I must stress all the words you hear were 100% scripted for us. This 2011 freebie has also not yet been remastered for the Criterion Collection and is definitely not available in 4K.
I have hundreds of notes for me. This is what thirty seconds of training buys you, folks. I can do an exaggerated announcer voice of sorts, though I find myself trying to hide my teeth from the camera. My posture would earn me much shaming from any 1950s schoolteacher. I didn’t expect to need a dignified shirt on vacation. And I spent the first several seconds addressing the crowd instead of the camera, so my eyeline is all over the place. Up until the moment where I realized it and tried to hold my eyes still, it looks as though I’m watching a drunken bird flit around in wide circles while I’m speaking. Lesson learned. Now my next TV appearance will be even better, if this one video hasn’t already sabotaged my chances for all time.
Sadly, no matter what I do with my limited 2016 computer science powers, the program keeps cutting off the last fifteen seconds of Norma’s segment. This is how her forecast ends:
“…but enjoy that sun now because our future-cast shows clouds moving into the northeast later tonight, as well as some severe storms for our friends on the west coast.”
[points to Nebraska while standing in front of California; pauses, laughs, points westward toward Hawaii instead]
“But don’t let the rain get you down –”
[background map dissolves to tropical paradise; distracting music changes to mild samba]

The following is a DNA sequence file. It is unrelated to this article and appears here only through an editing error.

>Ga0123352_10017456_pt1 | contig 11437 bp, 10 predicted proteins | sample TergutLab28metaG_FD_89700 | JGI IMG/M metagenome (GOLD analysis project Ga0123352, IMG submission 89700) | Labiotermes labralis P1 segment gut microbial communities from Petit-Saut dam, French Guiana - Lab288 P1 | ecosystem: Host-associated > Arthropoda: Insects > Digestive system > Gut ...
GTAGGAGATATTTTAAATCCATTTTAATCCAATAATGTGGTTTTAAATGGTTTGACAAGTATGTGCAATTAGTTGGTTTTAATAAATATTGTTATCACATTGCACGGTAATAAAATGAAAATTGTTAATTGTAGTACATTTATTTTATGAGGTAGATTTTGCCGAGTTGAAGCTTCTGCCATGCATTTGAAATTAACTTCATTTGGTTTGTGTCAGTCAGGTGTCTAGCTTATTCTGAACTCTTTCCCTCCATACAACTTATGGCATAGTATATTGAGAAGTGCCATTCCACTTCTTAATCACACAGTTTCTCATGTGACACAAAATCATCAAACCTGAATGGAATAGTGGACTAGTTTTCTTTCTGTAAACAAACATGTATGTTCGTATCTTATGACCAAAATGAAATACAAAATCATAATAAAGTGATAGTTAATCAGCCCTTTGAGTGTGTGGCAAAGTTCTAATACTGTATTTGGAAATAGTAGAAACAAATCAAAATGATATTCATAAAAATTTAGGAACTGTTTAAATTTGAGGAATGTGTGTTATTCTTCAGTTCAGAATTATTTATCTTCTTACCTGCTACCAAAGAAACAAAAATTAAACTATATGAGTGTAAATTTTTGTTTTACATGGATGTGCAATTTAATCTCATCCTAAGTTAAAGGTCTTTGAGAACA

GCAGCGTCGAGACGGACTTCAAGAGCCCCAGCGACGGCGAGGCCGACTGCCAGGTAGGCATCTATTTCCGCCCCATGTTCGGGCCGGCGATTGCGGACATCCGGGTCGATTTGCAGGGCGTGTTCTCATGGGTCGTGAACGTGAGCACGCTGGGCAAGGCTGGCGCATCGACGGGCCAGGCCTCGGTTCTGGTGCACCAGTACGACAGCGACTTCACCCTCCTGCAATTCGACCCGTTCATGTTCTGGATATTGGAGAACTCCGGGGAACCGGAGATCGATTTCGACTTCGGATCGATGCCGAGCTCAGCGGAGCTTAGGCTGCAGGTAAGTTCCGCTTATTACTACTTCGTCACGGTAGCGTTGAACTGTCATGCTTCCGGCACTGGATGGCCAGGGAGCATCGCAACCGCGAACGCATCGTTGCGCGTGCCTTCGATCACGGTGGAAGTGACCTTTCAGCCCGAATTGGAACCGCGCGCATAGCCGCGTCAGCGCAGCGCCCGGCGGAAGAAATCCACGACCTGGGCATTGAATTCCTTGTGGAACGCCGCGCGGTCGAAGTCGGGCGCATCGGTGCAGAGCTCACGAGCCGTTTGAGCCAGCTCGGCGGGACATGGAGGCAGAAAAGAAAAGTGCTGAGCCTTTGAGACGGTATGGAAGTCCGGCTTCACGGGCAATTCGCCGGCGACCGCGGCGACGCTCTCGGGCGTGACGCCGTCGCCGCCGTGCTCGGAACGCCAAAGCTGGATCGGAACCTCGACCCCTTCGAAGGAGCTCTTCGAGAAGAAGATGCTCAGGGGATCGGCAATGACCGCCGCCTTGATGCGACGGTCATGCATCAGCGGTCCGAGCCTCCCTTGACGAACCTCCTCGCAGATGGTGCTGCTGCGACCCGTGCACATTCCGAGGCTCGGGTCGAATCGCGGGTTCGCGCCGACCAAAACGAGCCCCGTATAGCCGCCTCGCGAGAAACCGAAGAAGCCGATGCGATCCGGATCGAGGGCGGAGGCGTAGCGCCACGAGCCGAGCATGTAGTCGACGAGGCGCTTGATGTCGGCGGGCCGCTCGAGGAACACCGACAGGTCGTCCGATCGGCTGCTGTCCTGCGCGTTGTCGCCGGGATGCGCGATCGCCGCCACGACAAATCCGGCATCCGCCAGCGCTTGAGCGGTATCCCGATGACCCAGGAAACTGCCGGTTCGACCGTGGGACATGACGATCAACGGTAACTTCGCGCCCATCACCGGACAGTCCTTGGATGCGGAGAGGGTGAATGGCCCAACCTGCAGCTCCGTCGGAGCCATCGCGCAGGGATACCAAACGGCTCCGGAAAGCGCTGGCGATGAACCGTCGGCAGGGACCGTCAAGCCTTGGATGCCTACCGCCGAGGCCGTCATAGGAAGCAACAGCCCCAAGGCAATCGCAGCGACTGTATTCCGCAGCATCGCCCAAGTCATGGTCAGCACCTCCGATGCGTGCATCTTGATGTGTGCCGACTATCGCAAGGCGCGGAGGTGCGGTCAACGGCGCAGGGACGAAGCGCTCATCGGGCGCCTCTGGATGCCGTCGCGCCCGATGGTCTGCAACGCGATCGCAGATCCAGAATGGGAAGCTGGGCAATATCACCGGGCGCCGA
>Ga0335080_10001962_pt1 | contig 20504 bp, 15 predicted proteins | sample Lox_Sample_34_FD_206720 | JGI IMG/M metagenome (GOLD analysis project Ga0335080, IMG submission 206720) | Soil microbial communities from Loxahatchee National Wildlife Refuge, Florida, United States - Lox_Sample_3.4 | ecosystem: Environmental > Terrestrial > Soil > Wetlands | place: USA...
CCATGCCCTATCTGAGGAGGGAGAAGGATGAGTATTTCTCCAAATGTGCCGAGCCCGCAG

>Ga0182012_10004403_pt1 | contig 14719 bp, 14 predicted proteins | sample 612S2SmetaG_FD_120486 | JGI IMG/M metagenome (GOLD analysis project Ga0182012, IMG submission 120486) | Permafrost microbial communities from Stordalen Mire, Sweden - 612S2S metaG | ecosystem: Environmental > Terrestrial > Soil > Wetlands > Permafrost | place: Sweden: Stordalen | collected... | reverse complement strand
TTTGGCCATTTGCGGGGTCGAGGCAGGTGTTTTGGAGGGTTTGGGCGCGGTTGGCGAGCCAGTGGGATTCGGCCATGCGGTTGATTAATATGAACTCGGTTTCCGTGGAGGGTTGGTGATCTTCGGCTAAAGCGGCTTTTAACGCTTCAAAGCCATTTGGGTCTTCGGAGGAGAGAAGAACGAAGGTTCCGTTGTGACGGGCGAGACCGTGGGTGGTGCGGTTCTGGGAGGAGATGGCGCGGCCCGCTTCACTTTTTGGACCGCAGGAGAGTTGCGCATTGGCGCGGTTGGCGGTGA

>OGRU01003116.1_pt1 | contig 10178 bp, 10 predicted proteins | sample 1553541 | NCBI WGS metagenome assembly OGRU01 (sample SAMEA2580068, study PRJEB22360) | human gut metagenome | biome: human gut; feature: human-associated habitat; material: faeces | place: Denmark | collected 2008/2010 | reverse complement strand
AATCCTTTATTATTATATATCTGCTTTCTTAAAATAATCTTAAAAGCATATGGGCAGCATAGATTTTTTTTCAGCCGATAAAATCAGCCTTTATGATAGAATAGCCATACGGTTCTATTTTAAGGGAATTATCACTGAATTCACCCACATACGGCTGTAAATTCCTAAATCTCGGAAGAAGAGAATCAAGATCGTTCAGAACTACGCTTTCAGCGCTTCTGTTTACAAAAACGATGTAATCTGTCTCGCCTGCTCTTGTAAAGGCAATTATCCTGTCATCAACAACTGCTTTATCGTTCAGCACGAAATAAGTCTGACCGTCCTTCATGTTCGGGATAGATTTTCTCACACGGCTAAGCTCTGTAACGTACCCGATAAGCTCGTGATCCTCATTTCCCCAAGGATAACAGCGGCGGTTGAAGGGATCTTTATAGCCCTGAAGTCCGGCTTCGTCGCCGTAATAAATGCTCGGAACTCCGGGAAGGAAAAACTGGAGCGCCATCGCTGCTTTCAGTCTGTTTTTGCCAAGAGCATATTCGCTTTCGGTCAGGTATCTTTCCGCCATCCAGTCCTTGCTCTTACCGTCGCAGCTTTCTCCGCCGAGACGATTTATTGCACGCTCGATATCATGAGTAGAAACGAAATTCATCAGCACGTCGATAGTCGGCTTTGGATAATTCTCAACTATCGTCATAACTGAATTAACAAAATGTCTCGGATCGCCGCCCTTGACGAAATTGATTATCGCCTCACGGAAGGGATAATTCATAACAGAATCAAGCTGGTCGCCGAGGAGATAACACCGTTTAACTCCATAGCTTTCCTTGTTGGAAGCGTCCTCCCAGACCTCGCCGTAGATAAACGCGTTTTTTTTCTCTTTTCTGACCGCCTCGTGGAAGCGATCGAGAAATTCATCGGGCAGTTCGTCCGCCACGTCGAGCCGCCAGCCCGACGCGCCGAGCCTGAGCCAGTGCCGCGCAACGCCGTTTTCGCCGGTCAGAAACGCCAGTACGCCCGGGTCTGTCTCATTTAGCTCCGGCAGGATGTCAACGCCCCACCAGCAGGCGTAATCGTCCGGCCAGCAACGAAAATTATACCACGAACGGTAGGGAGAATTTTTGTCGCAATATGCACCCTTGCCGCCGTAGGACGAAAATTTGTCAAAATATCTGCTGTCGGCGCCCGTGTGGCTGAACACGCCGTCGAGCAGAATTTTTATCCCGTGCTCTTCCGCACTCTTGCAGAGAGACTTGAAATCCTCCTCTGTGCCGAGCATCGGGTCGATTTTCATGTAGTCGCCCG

“–because it’s always sunny on the NBC Studio Tour!”
[other tourists applaud]
Here ended the tour. We chatted for a few minutes with Norma and her son, who had tickets to see Letterman that night up at the Ed Sullivan Theater. Unfortunately most TV shows that tape in NYC have audience age limits, and our under-18 companion prevented us from making any such plans. We wished them well.
Ted and Grace were also kind enough to pose for posterity.
When they’re each famous enough someday, I cheerfully grant permission for this pic to be used on their respective WikiPedia pages. Bonus points for Ted for a few minutes of small talk in which he alleged to have coworkers who hail from the Indianapolis suburbs of Fishers and Zionsville. Nice touch.
While still in the neighborhood, we couldn’t resist frolicking around the NBC Studios Store.
My son got a pair of T-shirts celebrating “Creed Thoughts” and Community‘s Greendale Human Beings, while I nabbed myself the souvenir to end all souvenirs: a “Troy & Abed in the Morning” mug. This replica of an actual show prop commemorates the Best Comedy on TV Probably Ever as voted by the male demographic in our household. Now that is my kind of souvenir.
To be continued!
1. With the subsequent endings of both The Office and Parks & Recreation, and that time they canceled Community because some other network’s stupid juggernaut stole all its ratings, we’re not currently following any NBC shows, unless you count the three or four SNL clips I pulled up on YouTube last season.
2. Remember when Brian Williams was worthy of a tongue-in-cheek “The” in front of his name? I debated whether or not to leave that in, but rolled with it because it helps make the story extra dated.
3. If either Ted or Grace are now starring in their own NBC shows, by all means I’d love to know. Googling “Ted NBC” brought up NBC Chairman Ted Harbert, and you TV-savvy folks who remember the 2000s can guess what sitcom “Grace NBC” got me.
4. I just finished watching Community season 6 on DVD last week. Setting aside the apocryphal season 4, my opinion remains unchanged, though Parks & Rec came reeeallly close to stealing that title.]
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[Link enclosed here to handy checklist for future chapters, and for our complete road trip history to date. Follow us on Facebook or via email signup for new-entry alerts, or over on Twitter if you want to track my TV live-tweeting and other signs of life between entries. Thanks for reading!]